Green Bay Phosphorus Reduction Takes Teamwork

The Green Bay Metropolitan Sewerage District celebrates clean-water initiatives with new award.
Green Bay Phosphorus Reduction Takes Teamwork
Students from the Conservation Club at Luxemburg-Casco High School admire some of their erosion control plantings near Baird Creek.

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NEW Water, the brand of the Green Bay, Wis., Metropolitan Sewerage District, has taken an innovative approach to decreasing phosphorus levels in Green Bay. To engage local residents — and emphasize clean water — the district created the NEW Watershed Champion Award, which recognizes local efforts to improve water quality.

Water, water, everywhere
“Green Bay is blessed with an abundance of water,” says Tricia Garrison, communications and education coordinator, “but suffers from a ‘dead zone’ — a hypoxic zone devoid of oxygen due to algal blooms caused by excessive phosphorus. While facing stricter phosphorus regulations, we could have elected to build a new treatment plant costing ratepayers in excess of $220 million. Instead, we have taken a forward-thinking option of pursuing ‘adaptive management’ to work in the watershed to reduce phosphorus.”

NEW Water management realized phosphorus reduction requires a combined effort from municipalities, agriculture and industrial and wastewater treatment entities. 

“As the saying goes,” Garrison says, “you can attract more flies with honey than with vinegar. So we frame our conversations in a positive way.”

Celebrate the positive
“We realized there were some excellent things being done locally to address the phosphorus problem,” Garrison says. “We wanted to create a celebratory event to shine a spotlight on these local efforts. The NEW Watershed Champion Award surfaced as a great way to achieve that.”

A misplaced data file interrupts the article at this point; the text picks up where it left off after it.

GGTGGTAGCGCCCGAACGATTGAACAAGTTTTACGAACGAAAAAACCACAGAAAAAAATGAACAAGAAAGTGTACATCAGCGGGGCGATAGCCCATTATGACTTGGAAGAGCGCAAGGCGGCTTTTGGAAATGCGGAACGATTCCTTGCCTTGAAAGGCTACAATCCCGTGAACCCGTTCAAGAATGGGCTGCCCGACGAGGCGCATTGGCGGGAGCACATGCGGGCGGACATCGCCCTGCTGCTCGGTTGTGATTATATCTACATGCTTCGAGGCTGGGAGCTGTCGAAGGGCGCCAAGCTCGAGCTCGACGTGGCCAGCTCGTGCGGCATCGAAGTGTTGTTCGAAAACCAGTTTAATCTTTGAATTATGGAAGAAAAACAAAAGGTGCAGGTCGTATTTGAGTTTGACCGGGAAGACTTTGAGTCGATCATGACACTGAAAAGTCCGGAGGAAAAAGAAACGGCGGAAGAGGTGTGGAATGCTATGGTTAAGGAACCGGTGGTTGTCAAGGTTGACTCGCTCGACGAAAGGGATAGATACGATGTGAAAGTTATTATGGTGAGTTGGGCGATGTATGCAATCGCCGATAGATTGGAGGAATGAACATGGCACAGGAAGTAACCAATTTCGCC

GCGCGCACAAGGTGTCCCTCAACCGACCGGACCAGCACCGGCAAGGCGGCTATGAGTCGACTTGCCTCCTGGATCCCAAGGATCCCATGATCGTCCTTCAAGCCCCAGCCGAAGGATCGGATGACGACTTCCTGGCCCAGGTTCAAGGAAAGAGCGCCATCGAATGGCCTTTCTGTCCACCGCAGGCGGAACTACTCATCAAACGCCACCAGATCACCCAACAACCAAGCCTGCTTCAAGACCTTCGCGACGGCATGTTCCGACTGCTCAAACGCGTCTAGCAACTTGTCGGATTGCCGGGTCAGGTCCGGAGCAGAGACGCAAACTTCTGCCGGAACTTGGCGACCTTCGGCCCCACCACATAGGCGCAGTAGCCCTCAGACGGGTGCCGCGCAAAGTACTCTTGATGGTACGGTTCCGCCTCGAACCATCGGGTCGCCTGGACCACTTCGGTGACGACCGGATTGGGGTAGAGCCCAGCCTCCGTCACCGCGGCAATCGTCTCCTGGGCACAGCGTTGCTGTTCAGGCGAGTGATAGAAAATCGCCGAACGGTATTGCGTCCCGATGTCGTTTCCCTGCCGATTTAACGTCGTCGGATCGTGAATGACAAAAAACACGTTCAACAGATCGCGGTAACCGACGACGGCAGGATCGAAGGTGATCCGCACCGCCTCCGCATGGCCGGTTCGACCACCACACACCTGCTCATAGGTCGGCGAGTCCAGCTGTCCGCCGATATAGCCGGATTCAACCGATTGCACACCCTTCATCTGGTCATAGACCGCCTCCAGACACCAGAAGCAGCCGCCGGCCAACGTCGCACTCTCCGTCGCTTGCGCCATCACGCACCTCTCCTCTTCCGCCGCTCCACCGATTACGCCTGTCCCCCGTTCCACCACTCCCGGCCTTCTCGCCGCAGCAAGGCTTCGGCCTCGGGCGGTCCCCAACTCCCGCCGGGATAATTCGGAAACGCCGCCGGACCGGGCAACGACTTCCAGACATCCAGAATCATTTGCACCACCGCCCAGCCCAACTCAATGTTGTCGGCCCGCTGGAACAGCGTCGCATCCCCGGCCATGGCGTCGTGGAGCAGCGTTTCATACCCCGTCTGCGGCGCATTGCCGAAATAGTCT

The award ceremony coincided with World Water Day, the United Nations-designated day to bring awareness to water issues globally.

“It seemed a perfect fit for our new recognition program,” Garrison says.

The award, which recognizes outstanding efforts at improving water quality, is open to any age group, organization or individual. Nicolet National Bank in Green Bay provided $1,000 as part of the award.

NEW Water teamed up with the Green Bay Water Utility and kicked off with promotion via social media, traditional media, word-of-mouth and communication with community groups and shareholders. Selecting the first award recipient came quickly.

“We studied the landscape of water quality improvement efforts,” Garrison says, “and quickly came to a consensus. Science teacher Charlie Frisk from Luxemburg-Casco High School was a natural candidate. He was retiring as well, so the timing couldn’t be more fitting. Charlie has worked tirelessly for decades to improve the water quality of Baird Creek and has been an inspirational leader in water education as a community leader, science teacher, mentor and collaborator to many in northeast Wisconsin.”

Garrison says Frisk received resounding support when the award was announced. NEW Water also awarded Mayor Jim Schmitt and Brown County Executive Troy Streckenbach for their water-quality improvement efforts. Attendees at the event included the DNR, local media, conservation and business leaders and more. 

“Our presentation event was standing room only,” Garrison says.

Garrison adds the team has received many compliments about the positivity of the event. As a result, NEW Water has broadened its team of water champions.

“We’re in the process of fine tuning the process for next year,” Garrison says, “so stay tuned!”

It’s all one water
“Since water is really ‘one water’ as part of the vast water cycle, it’s logical for us to collaborate with our local water utility,” professes Garrison. “For example, Green Bay Water set up their ‘water bar’ at our World Water Day event.  It was a big hit and a great reminder of just how good our tap water is.” Garrison points out that NEW Water has an excellent partnership with the water utility, collaborating with them on various educational outreach activities.

NEW Water actively engages in educational outreach year round by speaking to schools and Scout troops and participating in community events. On-site tours are conducted regularly for university, college and other students, as well as various industry, civic and community groups, offering a behind-the-scenes glimpse of the complex world of water treatment.

NEW Water serves more than 219,000 residents over a 285-square mile area, treating about 38 mgd.



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